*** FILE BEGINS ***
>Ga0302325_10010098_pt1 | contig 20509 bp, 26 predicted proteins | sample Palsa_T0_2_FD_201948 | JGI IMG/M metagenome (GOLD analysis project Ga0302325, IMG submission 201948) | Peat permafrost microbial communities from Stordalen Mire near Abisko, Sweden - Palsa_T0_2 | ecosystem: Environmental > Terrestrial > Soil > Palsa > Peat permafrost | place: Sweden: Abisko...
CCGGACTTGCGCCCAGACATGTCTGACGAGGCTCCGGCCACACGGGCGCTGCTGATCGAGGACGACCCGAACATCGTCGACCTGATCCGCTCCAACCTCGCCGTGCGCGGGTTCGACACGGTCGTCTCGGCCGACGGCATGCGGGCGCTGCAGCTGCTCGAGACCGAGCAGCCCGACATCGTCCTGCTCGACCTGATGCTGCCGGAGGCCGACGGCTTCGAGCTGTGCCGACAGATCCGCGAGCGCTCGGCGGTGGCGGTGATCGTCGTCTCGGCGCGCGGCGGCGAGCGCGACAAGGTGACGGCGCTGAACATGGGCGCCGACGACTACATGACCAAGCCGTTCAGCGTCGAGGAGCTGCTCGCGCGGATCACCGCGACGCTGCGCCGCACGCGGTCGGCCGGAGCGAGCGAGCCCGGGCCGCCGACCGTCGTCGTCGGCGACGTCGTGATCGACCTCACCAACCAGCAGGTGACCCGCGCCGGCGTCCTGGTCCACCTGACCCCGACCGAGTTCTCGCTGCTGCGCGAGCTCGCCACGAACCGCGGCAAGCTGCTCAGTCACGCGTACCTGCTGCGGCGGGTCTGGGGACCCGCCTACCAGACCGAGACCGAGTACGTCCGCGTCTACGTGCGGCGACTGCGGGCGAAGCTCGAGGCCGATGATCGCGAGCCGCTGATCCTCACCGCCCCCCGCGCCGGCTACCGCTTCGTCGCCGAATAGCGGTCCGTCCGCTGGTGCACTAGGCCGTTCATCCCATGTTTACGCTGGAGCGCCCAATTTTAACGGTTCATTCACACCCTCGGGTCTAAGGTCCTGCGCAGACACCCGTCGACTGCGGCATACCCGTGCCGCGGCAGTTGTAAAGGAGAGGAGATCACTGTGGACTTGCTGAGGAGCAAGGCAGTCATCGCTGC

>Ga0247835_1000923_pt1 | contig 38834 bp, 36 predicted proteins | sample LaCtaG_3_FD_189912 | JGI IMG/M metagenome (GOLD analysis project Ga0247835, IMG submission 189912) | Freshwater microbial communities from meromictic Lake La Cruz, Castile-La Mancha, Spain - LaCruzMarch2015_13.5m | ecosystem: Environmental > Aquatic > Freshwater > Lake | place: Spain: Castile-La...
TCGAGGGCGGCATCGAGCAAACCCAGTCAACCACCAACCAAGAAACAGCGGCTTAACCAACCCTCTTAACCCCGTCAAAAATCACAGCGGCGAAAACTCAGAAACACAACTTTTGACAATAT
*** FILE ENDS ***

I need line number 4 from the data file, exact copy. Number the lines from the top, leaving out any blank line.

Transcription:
TCGAGGGCGGCATCGAGCAAACCCAGTCAACCACCAACCAAGAAACAGCGGCTTAACCAACCCTCTTAACCCCGTCAAAAATCACAGCGGCGAAAACTCAGAAACACAACTTTTGACAATAT